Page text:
Fiberglass blanket insulation is the most common type of home insulation in the U.S. It's sold in both rolls and batts (precut strips), so it's easy to buy and handle. Cotton blanket insulation is similar to fiberglass, with about the same R-value per inch of between 3 and 4. (R-value determines insulating power. See our What to Look For page for more information.) Cotton insulation is easier to work with -- it doesn't irritate your skin and mucous membranes like fiberglass does -- but it costs about twice as much.
Blanket insulation is used in walls, attics, floors and ceilings where there are studs or joists. Experts say installing this type of insulation it is a fairly easy DIY project, though care must be taken not to compress it, thus reducing its insulating capacity. It's also important not to leave small gaps between pieces of insulation or between the insulation and obstructions like plumbing stacks, which also can reduce efficiency. Because of these difficulties some experts prefer loose-fill to blanket insulation, though blanket insulation is still used more than any other type.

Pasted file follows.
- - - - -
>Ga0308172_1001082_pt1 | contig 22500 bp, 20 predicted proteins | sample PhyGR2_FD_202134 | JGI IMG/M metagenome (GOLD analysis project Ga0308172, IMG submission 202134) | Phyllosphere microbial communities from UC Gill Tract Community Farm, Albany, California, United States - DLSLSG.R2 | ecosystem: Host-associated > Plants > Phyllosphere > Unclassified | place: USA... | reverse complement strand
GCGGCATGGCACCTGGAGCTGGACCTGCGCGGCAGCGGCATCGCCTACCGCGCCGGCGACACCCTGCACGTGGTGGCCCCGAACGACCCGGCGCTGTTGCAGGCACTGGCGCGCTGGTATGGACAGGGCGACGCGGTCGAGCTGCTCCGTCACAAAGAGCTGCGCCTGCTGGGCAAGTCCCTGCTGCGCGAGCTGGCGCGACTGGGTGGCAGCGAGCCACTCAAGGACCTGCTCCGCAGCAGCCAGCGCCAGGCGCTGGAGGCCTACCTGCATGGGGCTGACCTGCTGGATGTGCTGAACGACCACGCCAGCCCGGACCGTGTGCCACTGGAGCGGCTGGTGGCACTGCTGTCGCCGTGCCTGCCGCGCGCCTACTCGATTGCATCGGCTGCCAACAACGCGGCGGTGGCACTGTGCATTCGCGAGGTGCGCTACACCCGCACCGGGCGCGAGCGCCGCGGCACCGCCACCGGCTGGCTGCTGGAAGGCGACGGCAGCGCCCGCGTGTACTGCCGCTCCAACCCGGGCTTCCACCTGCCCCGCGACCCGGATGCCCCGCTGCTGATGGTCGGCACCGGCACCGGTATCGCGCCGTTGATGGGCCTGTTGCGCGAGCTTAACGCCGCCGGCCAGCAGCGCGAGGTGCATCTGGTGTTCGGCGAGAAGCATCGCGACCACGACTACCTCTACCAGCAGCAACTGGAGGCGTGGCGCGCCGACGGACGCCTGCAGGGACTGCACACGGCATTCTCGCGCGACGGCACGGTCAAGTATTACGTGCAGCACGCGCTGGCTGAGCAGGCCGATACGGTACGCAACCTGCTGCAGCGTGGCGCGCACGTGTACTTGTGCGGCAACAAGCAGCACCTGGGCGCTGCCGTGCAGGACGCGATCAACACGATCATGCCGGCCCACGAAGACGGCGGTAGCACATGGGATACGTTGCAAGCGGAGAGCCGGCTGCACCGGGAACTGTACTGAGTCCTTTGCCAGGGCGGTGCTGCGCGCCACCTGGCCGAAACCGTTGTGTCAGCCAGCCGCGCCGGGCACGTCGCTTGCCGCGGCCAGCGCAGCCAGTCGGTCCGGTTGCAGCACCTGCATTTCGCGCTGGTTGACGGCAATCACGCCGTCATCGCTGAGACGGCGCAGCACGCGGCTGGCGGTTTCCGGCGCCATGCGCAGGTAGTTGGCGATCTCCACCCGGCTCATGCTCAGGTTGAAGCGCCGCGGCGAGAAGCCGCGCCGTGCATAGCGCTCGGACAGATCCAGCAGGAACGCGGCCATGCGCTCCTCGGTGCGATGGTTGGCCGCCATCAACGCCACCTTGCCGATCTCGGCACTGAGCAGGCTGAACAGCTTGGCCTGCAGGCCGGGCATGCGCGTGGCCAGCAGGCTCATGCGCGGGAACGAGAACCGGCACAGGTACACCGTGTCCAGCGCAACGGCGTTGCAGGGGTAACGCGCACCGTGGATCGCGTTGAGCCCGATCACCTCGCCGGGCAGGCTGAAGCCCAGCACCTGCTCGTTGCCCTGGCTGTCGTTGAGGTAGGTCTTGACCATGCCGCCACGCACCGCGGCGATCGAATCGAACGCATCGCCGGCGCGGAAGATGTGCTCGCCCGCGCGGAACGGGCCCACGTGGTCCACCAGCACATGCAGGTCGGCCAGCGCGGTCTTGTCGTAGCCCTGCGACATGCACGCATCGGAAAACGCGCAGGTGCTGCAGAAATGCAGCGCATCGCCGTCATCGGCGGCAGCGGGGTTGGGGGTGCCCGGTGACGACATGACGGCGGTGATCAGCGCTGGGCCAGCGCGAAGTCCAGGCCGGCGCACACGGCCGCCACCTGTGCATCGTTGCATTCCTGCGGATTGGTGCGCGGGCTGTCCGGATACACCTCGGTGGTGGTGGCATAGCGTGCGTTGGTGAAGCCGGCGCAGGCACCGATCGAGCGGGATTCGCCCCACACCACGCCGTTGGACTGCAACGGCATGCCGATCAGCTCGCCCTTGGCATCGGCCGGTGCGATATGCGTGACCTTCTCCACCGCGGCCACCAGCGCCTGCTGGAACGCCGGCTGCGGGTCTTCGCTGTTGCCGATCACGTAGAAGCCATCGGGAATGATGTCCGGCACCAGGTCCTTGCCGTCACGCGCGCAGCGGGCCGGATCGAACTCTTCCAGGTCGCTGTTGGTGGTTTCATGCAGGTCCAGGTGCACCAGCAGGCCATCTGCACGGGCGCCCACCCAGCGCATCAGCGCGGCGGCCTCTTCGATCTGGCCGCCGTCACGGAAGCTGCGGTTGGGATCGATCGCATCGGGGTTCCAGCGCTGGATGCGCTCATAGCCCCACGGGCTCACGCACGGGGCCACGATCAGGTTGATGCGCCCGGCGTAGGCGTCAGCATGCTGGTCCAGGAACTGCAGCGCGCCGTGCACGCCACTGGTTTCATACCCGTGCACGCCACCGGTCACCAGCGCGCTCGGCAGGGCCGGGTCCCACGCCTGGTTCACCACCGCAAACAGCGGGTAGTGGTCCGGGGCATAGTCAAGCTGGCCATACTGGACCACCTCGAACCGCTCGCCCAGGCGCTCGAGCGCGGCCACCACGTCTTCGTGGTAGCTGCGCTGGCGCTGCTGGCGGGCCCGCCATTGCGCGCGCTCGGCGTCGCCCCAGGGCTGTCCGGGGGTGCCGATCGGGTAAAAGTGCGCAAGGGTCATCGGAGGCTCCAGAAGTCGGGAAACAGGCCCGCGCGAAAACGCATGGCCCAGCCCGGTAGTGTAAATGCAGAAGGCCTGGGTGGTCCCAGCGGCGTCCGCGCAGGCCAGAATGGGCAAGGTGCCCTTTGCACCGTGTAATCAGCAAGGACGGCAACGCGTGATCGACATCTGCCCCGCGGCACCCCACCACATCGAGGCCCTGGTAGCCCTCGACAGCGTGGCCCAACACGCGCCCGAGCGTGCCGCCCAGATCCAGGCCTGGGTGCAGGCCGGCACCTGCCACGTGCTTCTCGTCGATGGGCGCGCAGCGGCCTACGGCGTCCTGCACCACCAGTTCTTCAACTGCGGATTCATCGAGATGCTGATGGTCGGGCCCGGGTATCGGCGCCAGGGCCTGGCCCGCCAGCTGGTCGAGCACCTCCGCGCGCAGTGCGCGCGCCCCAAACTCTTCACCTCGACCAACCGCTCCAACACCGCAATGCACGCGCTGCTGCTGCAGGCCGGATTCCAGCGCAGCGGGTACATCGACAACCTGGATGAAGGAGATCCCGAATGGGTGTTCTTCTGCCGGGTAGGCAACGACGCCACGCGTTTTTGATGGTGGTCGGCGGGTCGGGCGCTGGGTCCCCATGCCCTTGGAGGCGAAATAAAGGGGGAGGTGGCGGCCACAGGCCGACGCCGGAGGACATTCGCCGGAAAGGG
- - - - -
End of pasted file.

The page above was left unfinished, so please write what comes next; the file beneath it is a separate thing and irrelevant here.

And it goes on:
Both cotton and fiberglass blanket insulation require a vapor barrier to protect against moisture, and rolls or batts can be bought with a facing of Kraft paper, foil or another material that acts as a vapor barrier and an air barrier. If you install the insulation on top of existing insulation, however, you should use unfaced batts or rolls. Both types of blanket insulation are fire-resistant; cotton is treated with nontoxic chemicals to resist both fire and pests.
Need help figuring out how much insulation and what R-value you'll need? See our What to Look For page for details on those calculations, plus installation considerations and other factors to consider.